Rocky Mountain Section - 69th Annual Meeting - 2017

Paper No. 6-1
Presentation Time: 9:00 AM-6:30 PM


VIRMANI, Nancy, 71 Taralake Way, Calgary, AB T3J 5L9, Canada and JOHNSTON, Paul A., Department of Earth and Environmental Sciences, Mount Royal University, 4825 Mount Royal Gate SW, Calgary, AB T3E 6K6, Canada,

The middle Cambrian Burgess Shale is a basinal succession of mostly calcareous shales and carbonates deposited adjacent to a carbonate platform margin. The shale faunas are well studied but not the carbonate faunas. Here we report on small shelly fauna (SSF) in the Yoho River Limestone (YRL) and Wash Limestone (WL) members of the Burgess Shale Formation in Yoho National Park. The fossils, mostly silicified and less commonly phosphatic, were recovered by bulk dissolution using 10% acetic acid. The assemblages are low diversity and include: rhynconelliformean brachiopods (Kutorginida, Naukatida and others); linguliformean brachiopods; monoplacophorans (Helcionellida); Stenothecoida; phosphatic tubes, and echinoderm thecal plates. Comparisons with shelly fauna of the shale members show marked differences: abundant elements of the SSF carbonate assemblages such as stenothecoids, naukatid brachiopods, and some species of helcionellids, are unknown or rare in the shale units. Conversely, shelly components common in the shale members, including hyolithids and trilobites, are so far, unknown from the SSF assemblages, although at least trilobites are reported elsewhere in the carbonate members.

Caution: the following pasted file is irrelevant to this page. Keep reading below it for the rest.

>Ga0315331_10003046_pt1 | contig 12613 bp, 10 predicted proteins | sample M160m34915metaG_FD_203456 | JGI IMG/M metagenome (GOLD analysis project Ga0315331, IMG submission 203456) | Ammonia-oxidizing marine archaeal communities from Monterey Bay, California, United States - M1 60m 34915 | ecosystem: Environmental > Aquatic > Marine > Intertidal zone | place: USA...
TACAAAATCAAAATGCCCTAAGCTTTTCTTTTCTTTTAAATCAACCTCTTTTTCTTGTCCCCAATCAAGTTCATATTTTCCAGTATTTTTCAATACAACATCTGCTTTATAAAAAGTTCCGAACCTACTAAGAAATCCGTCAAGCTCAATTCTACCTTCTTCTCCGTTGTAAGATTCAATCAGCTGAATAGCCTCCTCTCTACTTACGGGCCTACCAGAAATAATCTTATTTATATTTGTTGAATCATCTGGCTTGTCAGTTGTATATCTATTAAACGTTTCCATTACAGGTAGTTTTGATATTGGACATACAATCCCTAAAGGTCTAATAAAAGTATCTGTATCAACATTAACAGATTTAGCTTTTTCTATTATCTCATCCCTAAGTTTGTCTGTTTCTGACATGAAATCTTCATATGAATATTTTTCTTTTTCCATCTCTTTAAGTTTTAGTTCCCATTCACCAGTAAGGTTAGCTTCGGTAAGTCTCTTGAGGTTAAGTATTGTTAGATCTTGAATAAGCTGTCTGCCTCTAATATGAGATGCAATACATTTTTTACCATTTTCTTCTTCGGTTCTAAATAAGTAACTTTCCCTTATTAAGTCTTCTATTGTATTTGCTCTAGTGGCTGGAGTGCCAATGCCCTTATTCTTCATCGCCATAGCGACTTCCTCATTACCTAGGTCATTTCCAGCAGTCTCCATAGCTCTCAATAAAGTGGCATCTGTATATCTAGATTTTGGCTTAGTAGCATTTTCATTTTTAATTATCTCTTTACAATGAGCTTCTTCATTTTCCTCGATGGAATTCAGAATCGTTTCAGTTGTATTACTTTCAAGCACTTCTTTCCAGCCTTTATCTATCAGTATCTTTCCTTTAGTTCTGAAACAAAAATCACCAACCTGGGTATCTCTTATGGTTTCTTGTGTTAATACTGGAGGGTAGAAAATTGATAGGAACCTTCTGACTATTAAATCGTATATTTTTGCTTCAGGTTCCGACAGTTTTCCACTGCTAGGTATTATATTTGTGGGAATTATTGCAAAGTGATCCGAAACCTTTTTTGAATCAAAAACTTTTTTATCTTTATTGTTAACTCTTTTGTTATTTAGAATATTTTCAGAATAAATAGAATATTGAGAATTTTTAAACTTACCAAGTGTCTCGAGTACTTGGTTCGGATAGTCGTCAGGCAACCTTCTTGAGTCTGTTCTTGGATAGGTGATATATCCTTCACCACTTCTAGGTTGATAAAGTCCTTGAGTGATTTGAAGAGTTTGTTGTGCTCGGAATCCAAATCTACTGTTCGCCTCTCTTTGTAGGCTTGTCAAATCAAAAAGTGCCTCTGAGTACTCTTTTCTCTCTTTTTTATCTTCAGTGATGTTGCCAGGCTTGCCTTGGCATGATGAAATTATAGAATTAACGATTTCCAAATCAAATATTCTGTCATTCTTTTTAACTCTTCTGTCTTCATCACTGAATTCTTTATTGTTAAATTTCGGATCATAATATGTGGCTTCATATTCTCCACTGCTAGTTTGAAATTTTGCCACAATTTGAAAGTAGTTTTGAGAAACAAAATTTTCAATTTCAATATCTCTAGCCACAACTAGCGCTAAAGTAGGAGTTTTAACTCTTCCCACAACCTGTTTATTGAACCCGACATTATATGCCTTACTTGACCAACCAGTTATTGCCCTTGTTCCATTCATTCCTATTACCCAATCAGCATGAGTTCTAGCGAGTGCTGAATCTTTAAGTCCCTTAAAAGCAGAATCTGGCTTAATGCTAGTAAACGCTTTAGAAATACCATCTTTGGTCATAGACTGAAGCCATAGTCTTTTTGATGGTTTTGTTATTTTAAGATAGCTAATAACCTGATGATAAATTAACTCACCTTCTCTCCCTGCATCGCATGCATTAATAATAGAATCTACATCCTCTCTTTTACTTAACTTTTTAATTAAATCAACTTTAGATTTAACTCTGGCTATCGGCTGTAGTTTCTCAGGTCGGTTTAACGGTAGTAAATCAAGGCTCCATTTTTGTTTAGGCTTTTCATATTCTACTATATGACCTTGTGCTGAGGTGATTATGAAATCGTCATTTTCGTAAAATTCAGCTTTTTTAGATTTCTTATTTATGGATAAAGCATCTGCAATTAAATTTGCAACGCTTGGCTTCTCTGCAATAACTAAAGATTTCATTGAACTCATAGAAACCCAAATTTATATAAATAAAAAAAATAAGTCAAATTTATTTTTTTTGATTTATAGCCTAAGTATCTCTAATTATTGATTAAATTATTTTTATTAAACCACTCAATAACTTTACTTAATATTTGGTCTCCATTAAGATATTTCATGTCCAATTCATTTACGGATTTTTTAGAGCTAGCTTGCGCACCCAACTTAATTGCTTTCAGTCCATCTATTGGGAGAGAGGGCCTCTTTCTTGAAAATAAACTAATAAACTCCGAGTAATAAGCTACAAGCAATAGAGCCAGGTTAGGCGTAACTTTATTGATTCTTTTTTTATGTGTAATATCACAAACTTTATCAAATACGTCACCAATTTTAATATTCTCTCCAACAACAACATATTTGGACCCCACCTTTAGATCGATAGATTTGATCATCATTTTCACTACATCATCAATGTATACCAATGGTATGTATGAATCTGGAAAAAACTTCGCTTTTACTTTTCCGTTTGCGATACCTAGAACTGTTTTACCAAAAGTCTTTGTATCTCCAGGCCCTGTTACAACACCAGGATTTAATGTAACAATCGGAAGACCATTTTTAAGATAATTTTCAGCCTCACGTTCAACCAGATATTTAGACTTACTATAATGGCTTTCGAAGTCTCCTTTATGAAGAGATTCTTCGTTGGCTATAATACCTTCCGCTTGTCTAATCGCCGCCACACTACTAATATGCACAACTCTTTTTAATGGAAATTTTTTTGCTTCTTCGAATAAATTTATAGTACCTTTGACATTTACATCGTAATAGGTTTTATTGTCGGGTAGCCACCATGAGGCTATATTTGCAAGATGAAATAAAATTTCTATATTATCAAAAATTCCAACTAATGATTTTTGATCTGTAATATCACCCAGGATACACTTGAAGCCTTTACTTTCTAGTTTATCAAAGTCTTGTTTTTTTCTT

The YRL and WL members are complex units that include conglomerates, grainstones, wackestones, thin-bedded and massive micritic beds, carbonate mounds, and, at some localities in the YRL, ripple marks and dilational cracks. These units are wedge-shaped, thinning basinward, and are laterally restricted to the type area around Field, B.C. Some beds in these units may represent mass flow deposits from platformal environments, while others, including those with carbonate mounds, were clearly deposited in situ. Sedimentologic work has yet to determine whether the SSF-bearing beds are allochthonous. If the SSF assemblages represent platform communities transported down paleoslope, then it is unlikely that the taxonomically differing shelly assemblages of the shale members include allochthonous platform elements as some authors have suggested. If autochthonous, then the SSF assemblages signal a biofacies change compared to the shale assemblages, perhaps associated with shallowing paleoenvironmental conditions arising from localized tectonic uplift.